"May 4, 2011 -- The osteoporosis drugs known as bisphosphonates increase the risk of getting unusual thigh bone fractures, as experts have suspected, according to a new Swedish study.
But these fractures are infrequent and the risk is "...
Didronel Patient Information including How Should I Take
In this Article
- What is etidronate (Didronel)?
- What are the possible side effects of etidronate (Didronel)?
- What is the most important information I should know about etidronate (Didronel)?
- What should I discuss with my healthcare provider before taking etidronate (Didronel)?
- How should I take etidronate (Didronel)?
- What happens if I miss a dose (Didronel)?
- What happens if I overdose (Didronel)?
- What should I avoid while taking etidronate (Didronel)?
- What other drugs will affect etidronate (Didronel)?
- Where can I get more information?
What should I discuss with my healthcare provider before taking etidronate (Didronel)?
Do not take etidronate if you have a condition called osteomalacia (softening of the bones), or a problem with the movement of muscles in your esophagus.
If you have any of these other conditions, you may need a dose adjustment or special tests:
- a bone fracture;
- trouble swallowing;
- a stomach or esophageal ulcer or disease; or
- kidney disease.
Some people using medicines similar to etidronate have developed bone loss in the jaw, also called osteonecrosis of the jaw. Symptoms of this condition may include jaw pain, swelling, numbness, loose teeth, gum infection, or slow healing after injury or surgery involving the gums.
You may be more likely to develop osteonecrosis of the jaw if you have cancer or have been treated with chemotherapy, radiation, or steroids. Other conditions associated with osteonecrosis of the jaw include blood clotting disorders, anemia (low red blood cells), and dental surgery or pre-existing dental problems.
Talk with your doctor about the risks and benefits of using this medication.
FDA pregnancy category C. It is not known whether etidronate will harm an unborn baby. Tell your doctor if you are pregnant or plan to become pregnant while using this medication..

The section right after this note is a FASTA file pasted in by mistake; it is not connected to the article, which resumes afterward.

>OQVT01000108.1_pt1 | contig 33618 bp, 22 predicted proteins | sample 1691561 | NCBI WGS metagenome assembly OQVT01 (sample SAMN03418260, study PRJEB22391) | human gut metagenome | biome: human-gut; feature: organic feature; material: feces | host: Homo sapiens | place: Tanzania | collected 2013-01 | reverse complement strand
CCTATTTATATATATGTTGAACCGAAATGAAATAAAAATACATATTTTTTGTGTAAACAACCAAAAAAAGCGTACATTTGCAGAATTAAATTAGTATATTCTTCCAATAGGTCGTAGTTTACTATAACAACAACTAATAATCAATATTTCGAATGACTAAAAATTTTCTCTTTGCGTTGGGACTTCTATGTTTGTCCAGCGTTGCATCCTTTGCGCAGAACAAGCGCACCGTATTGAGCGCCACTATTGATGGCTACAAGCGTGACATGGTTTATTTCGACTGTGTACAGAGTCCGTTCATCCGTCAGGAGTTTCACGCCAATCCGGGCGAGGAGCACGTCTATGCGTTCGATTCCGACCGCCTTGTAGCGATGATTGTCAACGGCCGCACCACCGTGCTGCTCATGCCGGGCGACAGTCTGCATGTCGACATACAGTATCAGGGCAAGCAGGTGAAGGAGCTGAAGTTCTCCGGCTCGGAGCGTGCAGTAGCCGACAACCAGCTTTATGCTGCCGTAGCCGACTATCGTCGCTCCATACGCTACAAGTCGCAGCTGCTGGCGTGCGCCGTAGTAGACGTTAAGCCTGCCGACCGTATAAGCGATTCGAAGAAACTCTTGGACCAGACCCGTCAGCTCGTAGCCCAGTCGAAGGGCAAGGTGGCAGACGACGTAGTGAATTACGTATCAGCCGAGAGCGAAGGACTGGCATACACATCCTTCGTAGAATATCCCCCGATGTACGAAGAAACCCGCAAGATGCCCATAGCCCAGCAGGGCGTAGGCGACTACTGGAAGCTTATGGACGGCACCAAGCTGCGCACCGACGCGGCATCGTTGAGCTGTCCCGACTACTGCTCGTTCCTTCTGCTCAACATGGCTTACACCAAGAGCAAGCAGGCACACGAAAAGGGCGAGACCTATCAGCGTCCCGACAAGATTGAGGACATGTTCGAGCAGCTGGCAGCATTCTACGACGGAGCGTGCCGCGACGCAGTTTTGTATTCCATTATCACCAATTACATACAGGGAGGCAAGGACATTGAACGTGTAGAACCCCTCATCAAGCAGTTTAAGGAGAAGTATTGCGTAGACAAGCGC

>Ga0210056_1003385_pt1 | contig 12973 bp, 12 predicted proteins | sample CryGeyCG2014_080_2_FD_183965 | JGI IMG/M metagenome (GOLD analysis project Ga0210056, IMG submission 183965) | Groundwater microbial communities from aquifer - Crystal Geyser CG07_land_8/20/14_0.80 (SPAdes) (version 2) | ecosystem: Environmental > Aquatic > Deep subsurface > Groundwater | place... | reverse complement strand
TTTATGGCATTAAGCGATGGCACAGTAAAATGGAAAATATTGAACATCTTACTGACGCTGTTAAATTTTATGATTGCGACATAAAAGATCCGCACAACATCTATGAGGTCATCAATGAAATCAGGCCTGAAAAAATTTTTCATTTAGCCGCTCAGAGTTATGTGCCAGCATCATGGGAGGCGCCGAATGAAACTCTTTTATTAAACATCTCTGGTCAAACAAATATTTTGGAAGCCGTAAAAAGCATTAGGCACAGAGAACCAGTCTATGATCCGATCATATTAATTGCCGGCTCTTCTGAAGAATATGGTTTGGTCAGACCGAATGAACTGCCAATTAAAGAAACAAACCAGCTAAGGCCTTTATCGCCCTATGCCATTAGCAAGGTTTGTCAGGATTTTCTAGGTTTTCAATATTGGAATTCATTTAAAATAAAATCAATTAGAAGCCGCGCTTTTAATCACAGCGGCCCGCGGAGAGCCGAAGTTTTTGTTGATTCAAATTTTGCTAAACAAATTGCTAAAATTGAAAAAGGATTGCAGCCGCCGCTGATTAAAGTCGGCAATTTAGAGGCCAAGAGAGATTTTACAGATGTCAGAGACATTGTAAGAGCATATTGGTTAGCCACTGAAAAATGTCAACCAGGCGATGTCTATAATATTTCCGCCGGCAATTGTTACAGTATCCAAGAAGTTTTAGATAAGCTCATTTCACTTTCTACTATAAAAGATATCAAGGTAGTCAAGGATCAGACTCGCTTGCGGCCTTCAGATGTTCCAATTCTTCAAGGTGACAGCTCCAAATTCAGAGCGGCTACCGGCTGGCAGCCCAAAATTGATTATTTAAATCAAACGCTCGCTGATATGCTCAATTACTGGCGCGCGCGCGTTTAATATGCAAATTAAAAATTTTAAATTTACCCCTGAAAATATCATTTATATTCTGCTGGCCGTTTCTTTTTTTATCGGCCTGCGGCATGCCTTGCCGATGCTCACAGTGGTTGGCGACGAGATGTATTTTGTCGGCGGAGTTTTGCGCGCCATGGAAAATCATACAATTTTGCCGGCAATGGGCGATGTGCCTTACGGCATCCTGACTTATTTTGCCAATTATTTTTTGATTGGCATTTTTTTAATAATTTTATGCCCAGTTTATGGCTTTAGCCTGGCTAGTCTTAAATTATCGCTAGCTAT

It is not known whether etidronate passes into breast milk or if it could harm a nursing baby. Do not use this medication without telling your doctor if you are breast-feeding a baby.
How should I take etidronate (Didronel)?
Take exactly as prescribed by your doctor. Do not take in larger or smaller amounts or for longer than recommended. Follow the directions on your prescription label.
Do not crush, chew, or suck the pill. Swallow it whole.
Take each etidronate tablet with a full glass (6 to 8 ounces) of water. Use only plain water (not mineral water) when taking an etidronate tablet.
For at least the first 2 hours after taking etidronate, do not eat or drink anything other than plain water, and do not take any other medicines including vitamins or mineral supplements.
It is important to take etidronate regularly to get the most benefit.
If you need to have any dental work (especially surgery), tell the dentist ahead of time that you are using etidronate. You may need to stop using the medicine for a short time.
After you stop taking etidronate, you must stay off the medication for at least 90 days before starting etidronate therapy again.
Your doctor will need to check your progress on a regular basis. Do not miss any scheduled appointments.
Etidronate is only part of a complete program of treatment that may also include taking calcium and vitamin supplements. Follow your diet, medication, and exercise routines very closely.
Store at room temperature away from moisture and heat.
Additional Didronel Information
Report Problems to the Food and Drug Administration
You are encouraged to report negative side effects of prescription drugs to the FDA. Visit the FDA MedWatch website or call 1-800-FDA-1088.
Get the latest treatment options.